I don't think there's one monolithic minority experience. My minority experience is really specific because I'm first-generation. My parents are immigrants. I'm much closer to ideas of citizenship, belonging and Singaporean-ness than most people are. My parents grew up in a completely different world than I did. Anyone who is a child of the diaspora will know that you are always straddling two worlds; you are never Indian enough and you are never Singaporean enough. My minority experience is about navigating and trying to justify belonging. It's doubly complicated in a country like Singapore because we have neat boxes of identity checklists.
Talking about kids on the fringes — could you give me an example?
I went to a really cool event run by a visual artist named Divaagar. It began when I was invited to write the abstract for the graduating LASALLE students' projects, and that's when I first encountered his work. It was a purple-tinted bar with an altar set up to Solange. I wanted to know everything about it, so I reached out to him on Instagram. His work explores the idea of double otherness and what it means to be a queer brown person. He redid the project called Soul Lounge at soft/WALL/studs. It was fascinating because you had to check your SES, race and whether you identified as a queer person or not. We all got different coloured stickers, and in a certain iteration of it, you would have to pay a different price for drinks depending on the sticker you had on. There was also a circle of kids participating in a 'wokeshop', talking frankly about their experiences as minority kids. I realise a lot of them were in visual arts, and some of them were working with poetry and text. I felt that their voices needed a larger platform.
Let's talk about the programming. How are you putting it together?
It's literally a two-person army. The focus is on text-based work because it's a Youth Poet Ambassador programme. I thought about the kinds of conversations that would have made me feel supported when I was a young poet coming into the scene. I don't like panels, because I feel like they can be quite "talk down" so I have re-envisioned them as conversations. There is a conversation about the burden of representation and what happens when one person has to be the voice for an entire community. It can be really stressful. I don't pretend to be a voice for the Indian community. I don't know what the experience of a Tamil Singaporean would be like, for example. Nobody has to be a voice for an entire diverse community.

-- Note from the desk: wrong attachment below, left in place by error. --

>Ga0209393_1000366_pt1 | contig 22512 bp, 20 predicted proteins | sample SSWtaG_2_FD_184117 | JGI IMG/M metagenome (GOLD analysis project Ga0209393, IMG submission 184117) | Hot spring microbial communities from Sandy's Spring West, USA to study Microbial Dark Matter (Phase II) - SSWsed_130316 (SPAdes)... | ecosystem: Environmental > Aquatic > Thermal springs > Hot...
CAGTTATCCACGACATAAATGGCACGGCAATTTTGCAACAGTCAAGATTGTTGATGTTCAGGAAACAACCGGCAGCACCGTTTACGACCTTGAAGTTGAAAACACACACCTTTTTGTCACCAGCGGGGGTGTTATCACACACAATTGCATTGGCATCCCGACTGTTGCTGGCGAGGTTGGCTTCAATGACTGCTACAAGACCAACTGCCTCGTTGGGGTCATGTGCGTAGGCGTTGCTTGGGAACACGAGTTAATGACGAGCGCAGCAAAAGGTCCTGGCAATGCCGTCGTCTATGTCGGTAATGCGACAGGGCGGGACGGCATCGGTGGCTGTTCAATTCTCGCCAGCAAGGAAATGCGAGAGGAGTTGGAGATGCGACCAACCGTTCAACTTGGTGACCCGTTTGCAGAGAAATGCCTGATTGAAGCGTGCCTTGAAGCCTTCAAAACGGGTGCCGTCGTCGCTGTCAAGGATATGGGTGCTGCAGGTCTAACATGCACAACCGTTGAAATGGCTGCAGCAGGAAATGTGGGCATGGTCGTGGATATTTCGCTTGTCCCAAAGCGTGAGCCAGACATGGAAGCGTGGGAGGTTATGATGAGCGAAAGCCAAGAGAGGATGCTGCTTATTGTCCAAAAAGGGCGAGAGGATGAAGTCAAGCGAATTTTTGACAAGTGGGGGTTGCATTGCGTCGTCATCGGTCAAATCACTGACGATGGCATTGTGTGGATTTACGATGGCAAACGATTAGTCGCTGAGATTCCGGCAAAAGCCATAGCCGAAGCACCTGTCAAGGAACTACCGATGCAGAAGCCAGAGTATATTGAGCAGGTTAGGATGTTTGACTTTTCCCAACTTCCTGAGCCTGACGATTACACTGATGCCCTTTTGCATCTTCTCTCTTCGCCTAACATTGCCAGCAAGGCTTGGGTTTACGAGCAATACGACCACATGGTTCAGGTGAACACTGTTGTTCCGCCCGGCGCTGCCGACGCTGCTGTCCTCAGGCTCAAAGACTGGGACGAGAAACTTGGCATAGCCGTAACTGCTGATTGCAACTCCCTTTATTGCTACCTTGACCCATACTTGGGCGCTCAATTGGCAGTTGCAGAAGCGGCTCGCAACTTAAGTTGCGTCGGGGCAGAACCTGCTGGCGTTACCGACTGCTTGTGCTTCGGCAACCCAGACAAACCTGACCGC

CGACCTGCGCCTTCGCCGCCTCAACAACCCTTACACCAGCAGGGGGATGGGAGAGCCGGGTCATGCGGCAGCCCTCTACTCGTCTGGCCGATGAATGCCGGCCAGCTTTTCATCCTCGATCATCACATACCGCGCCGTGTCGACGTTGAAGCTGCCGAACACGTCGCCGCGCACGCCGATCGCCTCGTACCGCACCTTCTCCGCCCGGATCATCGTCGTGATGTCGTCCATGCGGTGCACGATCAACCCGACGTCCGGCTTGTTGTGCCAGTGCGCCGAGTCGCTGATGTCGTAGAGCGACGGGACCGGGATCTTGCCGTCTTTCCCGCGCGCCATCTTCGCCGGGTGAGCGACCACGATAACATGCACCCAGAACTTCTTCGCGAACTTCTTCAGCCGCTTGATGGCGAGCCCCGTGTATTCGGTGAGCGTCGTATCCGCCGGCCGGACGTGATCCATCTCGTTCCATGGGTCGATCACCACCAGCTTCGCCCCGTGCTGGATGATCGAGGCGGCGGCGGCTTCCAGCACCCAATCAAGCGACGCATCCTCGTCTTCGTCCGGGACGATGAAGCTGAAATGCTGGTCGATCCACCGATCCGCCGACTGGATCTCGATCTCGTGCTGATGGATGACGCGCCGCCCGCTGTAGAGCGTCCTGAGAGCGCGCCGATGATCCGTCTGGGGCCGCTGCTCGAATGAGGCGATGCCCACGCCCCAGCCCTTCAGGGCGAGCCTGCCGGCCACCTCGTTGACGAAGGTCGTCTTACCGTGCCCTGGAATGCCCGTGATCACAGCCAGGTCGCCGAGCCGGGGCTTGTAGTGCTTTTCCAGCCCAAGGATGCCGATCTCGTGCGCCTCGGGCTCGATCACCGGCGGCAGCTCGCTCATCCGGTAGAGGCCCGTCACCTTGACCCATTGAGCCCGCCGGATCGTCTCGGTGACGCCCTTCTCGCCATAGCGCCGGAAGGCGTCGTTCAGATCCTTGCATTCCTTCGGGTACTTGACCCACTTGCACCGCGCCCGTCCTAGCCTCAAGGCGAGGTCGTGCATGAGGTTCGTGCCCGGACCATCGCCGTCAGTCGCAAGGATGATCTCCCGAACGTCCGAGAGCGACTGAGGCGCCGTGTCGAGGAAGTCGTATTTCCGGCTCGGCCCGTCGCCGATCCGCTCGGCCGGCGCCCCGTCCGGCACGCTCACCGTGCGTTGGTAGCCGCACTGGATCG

How do you facilitate a genuine conversation between audiences and artists?
The nature of the topics is less like "let me tell you what I know about this" and more "we are all here on common ground and what can we learn from this". None of us actually have a definitive answer. I know some of the conversations around the event would be about who feels excluded from it, but it would be great if people understood the intent of the programming was to not replicate spaces that already exist. Instead of thinking of who it excludes, let's think about who it's including. The word 'minority' refers to an incredibly diverse group of people in Singapore. We've got Filipino and Bangladeshi writers. We even have Thomas Lim who is going to be talking about the disappearing Teochew language. Let's see because this may not be the last edition.
Is the work you're doing for Other Tongues a sign of the direction you'll be leading for Singapore Writers Festival 2019?
I'm going to say nothing about the Singapore Writers Festival. I don't know yet. I'm not committing to anything right now.